Facts about your taxes & the Affordable Care Act

The Patient Protection and Affordable Care Act includes health insurance and tax law changes. Several measures of the Affordable Care Act, also known as Obamacare, have been implemented, but the most significant changes take effect in 2014 and 2015, including:

  • Individual mandate

    Requires most Americans to have health insurance starting on Jan. 1, 2014. Coverage can be obtained through employer-sponsored plans, government programs such as Medicare or Medicaid, private plans or through the new federal or state marketplaces, also called health insurance exchanges, that will be available Oct. 1, 2013.
  • Premium tax credits and financial assistance

    Available to qualifying individuals who don't have access to employer-provided coverage and purchase health insurance through a marketplace. Eligibility and amounts are based on the cost of marketplace premiums and your household size and income. The credit will be paid directly to the health insurance company to help cover monthly payments. If you elect to receive a lesser credit or no credit at all, you can claim the refundable credit on your 2014 tax return (due April 2015).
  • Tax penalty for uninsured

    If you don't have health insurance for a total of 3 or more months in 2014, you'll be subject to a penalty payable on your tax return due April 2015. The amount is based on the number of uninsured individuals in your household and household income.
  • Small business mandate

    Starting in 2015, small businesses with more than 50 full-time equivalent employees must offer health insurance or pay a tax penalty.

Changes impacting your 2013 tax return

View our Affordable Care Act & your taxes infographic

TaxACT 2013 will navigate all the ACA changes plus hundreds of other tax law changes for you. Here's how the ACA impacts federal tax returns due April 15, 2014:

  • Report health insurance premiums, flexible spending beyond payroll deductions, and other premiums paid by you and your employer. Simply enter the amount in Box 12-DD Box 12 with Code DD on your Form W-2 when prompted by TaxACT. The IRS requires it for information purposes only; it won't change your taxable income.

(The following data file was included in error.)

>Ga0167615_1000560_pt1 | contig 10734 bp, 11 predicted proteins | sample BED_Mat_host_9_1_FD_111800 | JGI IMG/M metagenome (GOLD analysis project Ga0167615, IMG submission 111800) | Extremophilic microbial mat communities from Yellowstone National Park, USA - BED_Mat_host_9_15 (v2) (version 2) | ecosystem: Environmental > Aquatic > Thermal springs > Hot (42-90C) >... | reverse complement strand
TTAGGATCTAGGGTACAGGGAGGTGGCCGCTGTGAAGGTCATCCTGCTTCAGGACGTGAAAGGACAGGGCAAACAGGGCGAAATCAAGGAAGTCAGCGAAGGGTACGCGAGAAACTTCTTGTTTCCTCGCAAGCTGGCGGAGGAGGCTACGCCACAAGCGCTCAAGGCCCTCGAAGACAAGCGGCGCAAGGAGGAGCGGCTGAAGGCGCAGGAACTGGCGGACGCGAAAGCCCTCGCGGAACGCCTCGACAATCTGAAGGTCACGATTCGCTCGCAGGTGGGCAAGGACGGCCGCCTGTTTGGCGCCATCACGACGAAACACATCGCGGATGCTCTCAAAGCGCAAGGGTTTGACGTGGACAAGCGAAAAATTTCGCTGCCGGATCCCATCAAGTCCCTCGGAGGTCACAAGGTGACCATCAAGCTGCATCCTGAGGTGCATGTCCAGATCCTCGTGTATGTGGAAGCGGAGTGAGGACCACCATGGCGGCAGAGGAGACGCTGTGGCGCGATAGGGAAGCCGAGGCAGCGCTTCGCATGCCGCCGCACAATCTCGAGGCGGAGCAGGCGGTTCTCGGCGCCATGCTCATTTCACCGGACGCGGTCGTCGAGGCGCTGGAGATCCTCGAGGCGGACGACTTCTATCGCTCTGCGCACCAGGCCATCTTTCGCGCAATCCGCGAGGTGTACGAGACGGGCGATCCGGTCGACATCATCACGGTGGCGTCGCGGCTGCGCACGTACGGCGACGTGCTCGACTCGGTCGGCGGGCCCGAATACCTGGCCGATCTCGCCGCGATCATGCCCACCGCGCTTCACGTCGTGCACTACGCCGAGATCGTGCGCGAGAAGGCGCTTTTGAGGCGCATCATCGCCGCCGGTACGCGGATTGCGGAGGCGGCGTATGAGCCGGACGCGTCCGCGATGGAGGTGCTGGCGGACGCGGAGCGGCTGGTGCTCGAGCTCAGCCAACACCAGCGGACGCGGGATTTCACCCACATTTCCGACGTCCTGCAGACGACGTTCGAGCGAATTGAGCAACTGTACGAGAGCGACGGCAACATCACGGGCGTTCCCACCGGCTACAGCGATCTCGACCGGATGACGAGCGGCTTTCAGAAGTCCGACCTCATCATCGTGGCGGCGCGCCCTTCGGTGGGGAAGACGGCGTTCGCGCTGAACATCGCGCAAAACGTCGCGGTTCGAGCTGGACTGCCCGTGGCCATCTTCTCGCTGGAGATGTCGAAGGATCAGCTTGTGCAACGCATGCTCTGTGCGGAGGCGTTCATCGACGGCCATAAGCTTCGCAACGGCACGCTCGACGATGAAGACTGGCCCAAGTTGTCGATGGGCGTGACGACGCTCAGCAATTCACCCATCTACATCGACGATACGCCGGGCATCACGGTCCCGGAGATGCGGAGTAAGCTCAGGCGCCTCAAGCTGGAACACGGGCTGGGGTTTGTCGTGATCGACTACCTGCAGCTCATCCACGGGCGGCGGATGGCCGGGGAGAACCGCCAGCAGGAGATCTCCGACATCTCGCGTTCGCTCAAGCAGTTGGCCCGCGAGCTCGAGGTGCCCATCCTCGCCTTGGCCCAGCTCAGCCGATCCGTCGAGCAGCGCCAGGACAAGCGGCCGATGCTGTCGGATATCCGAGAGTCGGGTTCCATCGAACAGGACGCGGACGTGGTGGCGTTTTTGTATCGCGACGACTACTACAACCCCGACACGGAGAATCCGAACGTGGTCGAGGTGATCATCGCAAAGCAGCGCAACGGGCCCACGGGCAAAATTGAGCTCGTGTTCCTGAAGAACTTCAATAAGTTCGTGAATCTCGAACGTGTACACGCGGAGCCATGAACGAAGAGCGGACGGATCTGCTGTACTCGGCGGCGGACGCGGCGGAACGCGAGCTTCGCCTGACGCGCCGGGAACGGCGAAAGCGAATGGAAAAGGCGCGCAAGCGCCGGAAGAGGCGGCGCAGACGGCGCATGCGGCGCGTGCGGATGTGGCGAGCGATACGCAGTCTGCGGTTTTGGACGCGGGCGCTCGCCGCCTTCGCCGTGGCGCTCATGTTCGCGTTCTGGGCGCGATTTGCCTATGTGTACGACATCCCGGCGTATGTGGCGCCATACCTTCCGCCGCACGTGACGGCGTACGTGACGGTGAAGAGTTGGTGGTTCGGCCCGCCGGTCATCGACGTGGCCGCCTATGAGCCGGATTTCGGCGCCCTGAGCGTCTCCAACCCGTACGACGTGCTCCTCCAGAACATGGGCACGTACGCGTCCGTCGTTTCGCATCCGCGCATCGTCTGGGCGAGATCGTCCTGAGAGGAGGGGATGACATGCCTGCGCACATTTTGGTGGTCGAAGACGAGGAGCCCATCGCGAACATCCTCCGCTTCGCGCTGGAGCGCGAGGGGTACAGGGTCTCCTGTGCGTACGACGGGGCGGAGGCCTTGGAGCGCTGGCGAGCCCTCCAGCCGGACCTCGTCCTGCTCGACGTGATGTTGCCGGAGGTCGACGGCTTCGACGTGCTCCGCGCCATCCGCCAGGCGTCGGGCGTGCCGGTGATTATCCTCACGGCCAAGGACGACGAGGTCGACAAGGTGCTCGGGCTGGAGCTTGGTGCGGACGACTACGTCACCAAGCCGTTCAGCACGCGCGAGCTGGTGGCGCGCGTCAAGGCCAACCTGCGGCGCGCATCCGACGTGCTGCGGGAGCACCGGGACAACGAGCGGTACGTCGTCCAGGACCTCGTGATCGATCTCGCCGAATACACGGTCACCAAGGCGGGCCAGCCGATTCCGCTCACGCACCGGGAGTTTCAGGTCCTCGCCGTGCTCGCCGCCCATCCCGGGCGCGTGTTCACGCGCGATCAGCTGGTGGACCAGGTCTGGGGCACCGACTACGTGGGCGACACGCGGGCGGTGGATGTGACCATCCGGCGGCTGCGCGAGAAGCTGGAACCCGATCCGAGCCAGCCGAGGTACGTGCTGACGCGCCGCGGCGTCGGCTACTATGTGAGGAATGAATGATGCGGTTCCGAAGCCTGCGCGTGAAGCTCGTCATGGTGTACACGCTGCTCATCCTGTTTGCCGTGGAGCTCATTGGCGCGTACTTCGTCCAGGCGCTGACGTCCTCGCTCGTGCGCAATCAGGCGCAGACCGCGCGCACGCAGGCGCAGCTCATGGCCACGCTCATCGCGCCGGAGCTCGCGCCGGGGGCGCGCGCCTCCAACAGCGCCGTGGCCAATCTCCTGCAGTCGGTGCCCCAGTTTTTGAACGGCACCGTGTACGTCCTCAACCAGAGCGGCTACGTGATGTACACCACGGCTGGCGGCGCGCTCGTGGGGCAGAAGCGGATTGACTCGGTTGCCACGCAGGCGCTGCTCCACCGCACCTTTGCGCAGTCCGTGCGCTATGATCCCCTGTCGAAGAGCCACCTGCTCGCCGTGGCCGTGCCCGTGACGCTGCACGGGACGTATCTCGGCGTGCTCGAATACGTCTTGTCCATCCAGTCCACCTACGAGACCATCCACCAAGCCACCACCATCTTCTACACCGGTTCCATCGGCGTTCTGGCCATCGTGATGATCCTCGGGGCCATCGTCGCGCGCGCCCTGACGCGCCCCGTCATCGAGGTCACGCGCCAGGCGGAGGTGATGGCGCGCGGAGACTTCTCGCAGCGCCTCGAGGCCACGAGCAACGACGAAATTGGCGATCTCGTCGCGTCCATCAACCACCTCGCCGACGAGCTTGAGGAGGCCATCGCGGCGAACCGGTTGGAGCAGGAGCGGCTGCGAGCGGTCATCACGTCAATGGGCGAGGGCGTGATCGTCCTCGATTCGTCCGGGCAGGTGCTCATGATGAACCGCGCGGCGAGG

• Increased threshold for deducting medical expenses. The threshold for the itemized deduction increases from 7.5% of Adjusted Gross Income (AGI) to 10%. The threshold remains at 7.5% for taxpayers and spouses who turn 65 during 2013-2016. TaxACT 2013 will calculate the deduction based on medical expenses entered.
  • 3.8 percent tax on net investment income. Individuals and heads of household with an AGI of $200,000+, married couples filing separately with an AGI of $125,000+, and couples filing jointly with an AGI of $250,000+ must pay the tax. Answer a few questions about investment income and TaxACT will do the rest.
  • Additional 0.9% Medicare tax on wages and compensation in excess of $200,000. Taxpayers in those same AGI ranges are subject to the additional Medicare tax. It's automatically withheld from employee wages, with the total amount provided in Box 6 of Form W-2. TaxACT will calculate the tax for Business owners or self-employed using figures from Schedule SE.

What to do now

See how much the ACA and other tax law changes will impact your 2013 taxes with TaxACT Free Federal Edition. Start your return now, then prepare, print and e- file your federal return free after TaxACT is updated with final IRS forms in early January 2014.
Get TaxACT's free year-by-year guide to the ACA's impact on your taxes at www.healthcareact.com
Save digital copies of your tax documents, receipts, statements and forms with TaxACT DocVault, a free mobile app and website. At tax time, import your DocVault images into TaxACT Deluxe. Available on Google Play and iTunes.
If you don't have health insurance, learn about your options and online marketplaces, also called “exchanges”, at www.healthcare.gov.

The road ahead